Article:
Some scientists now believe that snakes evolved from burrowing lizards. Image Credit: PD - Whkoh
Scientists have unearthed the fossil remains of a strange species of snake with four tiny limbs.
Dating back 120 million years, the specimen belonged to a species called Tetrapodophis amplectus
and was found within the fossil-rich Crato formation in the Brazilian state of Ceará.
Even though primitive snakes with partially formed hind legs have been discovered before, this particular specimen is very unusual because it features a full set of four limbs.
"It has very snake-like vertebrae, it has a body longer than the tail, it has hundreds of vertebrae, it has the remains of other vertebrate animals in the stomach and so it was a carnivore," said palaeontologist David Martill. "All these things make it a snake."
The legs however are very small and were unlikely to have served much of a functional purpose.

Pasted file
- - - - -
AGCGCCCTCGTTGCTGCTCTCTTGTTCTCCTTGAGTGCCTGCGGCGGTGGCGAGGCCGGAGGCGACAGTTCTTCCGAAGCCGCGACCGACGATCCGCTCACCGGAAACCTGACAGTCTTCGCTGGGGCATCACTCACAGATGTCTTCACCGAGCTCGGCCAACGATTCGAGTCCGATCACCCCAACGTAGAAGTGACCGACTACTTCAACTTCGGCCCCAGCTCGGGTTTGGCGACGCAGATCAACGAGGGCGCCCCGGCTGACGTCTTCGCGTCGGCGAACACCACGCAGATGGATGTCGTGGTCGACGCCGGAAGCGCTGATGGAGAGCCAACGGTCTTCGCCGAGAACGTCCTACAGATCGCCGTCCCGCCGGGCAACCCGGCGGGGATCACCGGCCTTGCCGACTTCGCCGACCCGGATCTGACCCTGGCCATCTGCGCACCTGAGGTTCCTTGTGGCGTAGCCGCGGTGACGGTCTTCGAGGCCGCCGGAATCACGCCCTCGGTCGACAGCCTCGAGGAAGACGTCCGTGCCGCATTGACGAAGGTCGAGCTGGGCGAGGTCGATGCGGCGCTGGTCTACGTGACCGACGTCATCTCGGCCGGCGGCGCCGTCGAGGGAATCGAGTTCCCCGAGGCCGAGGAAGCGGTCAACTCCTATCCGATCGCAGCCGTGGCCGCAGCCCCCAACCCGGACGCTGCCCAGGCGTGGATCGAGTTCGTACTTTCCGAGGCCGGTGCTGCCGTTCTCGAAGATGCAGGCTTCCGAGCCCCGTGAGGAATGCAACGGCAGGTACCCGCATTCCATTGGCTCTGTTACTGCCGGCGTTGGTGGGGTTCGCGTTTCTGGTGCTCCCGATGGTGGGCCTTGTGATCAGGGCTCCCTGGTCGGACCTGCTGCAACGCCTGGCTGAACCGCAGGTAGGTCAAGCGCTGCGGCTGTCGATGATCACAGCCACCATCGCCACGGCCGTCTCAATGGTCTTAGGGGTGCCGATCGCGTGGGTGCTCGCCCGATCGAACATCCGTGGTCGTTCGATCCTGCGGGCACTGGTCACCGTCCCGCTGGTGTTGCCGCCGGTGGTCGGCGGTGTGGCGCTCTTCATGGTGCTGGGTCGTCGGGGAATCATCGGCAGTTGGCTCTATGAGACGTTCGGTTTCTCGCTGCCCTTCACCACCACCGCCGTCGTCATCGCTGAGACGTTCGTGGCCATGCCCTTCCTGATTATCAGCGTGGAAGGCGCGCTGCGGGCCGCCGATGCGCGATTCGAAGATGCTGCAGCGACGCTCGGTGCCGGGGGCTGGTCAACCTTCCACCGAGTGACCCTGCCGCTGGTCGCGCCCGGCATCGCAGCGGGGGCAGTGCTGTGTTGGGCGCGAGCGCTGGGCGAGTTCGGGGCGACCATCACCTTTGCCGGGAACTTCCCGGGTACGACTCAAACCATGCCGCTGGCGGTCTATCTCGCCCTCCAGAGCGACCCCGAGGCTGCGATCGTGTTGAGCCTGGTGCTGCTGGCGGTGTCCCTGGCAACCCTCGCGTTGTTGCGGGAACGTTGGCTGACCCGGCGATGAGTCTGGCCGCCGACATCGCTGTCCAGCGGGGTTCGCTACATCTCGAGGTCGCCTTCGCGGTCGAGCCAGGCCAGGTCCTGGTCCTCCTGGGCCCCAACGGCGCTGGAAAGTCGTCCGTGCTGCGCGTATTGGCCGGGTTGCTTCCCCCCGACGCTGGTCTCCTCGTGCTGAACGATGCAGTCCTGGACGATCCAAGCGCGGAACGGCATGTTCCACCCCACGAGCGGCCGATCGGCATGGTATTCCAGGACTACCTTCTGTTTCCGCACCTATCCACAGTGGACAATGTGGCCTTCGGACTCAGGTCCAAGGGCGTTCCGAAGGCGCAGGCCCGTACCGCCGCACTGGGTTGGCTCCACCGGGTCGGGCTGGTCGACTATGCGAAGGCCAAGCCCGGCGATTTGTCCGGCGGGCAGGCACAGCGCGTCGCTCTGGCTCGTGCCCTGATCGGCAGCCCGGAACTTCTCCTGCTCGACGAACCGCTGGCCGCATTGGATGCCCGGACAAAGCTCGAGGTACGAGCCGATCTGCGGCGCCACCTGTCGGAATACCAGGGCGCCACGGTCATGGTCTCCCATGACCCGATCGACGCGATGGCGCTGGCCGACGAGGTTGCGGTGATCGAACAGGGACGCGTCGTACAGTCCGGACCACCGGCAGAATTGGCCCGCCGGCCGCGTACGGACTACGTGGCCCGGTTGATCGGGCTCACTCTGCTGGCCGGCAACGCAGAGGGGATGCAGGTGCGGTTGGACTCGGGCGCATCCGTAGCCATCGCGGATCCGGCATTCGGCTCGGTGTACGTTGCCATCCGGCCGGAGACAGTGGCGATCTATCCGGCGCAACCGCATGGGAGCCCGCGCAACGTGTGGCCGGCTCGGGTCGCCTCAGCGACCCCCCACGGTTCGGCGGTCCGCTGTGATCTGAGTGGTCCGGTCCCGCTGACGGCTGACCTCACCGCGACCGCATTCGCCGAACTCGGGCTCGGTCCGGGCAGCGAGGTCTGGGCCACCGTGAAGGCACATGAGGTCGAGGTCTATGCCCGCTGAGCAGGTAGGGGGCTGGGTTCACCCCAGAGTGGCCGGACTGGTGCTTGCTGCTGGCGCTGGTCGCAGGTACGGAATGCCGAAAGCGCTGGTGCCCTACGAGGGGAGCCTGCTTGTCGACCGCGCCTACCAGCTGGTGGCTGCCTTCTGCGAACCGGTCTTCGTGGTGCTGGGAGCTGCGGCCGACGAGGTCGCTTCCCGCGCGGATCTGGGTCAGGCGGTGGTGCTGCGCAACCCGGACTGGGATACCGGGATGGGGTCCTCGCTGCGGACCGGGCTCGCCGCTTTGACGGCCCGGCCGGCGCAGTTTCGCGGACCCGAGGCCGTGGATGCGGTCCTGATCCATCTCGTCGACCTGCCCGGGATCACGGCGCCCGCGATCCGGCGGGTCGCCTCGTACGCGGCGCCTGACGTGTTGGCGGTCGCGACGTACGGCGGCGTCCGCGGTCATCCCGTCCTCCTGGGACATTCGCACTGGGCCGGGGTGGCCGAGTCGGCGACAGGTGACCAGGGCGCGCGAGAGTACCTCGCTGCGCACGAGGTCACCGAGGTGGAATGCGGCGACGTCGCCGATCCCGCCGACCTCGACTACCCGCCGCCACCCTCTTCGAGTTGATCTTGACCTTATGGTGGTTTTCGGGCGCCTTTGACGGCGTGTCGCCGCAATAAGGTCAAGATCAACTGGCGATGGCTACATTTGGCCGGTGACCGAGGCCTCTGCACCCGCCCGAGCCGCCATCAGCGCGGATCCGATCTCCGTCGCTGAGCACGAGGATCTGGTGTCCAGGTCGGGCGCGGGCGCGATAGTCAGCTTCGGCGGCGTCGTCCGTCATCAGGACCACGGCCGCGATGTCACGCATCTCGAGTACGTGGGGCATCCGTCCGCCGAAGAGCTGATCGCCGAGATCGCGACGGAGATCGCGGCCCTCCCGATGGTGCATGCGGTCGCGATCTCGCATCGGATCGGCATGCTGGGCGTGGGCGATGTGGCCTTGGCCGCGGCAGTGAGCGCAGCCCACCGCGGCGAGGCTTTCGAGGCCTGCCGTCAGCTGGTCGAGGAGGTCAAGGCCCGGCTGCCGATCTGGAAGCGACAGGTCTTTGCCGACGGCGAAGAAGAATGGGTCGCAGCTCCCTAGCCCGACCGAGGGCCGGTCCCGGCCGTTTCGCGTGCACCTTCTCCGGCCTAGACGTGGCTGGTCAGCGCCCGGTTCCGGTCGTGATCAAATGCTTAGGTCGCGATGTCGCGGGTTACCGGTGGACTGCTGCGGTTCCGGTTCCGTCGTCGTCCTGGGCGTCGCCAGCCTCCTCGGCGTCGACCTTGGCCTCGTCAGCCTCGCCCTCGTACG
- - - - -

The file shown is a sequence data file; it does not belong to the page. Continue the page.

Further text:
Some scientists now believe that this peculiar specimen points to the likelihood that snakes evolved from burrowing lizards, making Tetrapodophis
a unique transitional species between the two.
There is however much disagreement over whether this is actually the case.
"I honestly do not think the fossil represents the remains of a snake," said palaeontologist Michael Caldwell. "It completely lacks key features of the vertebral column that would make it a squamate [scaled reptile] and more specifically a snake."
"I think the specimen is important, but I do not know what it is."
Source: New Scientist | Comments (10)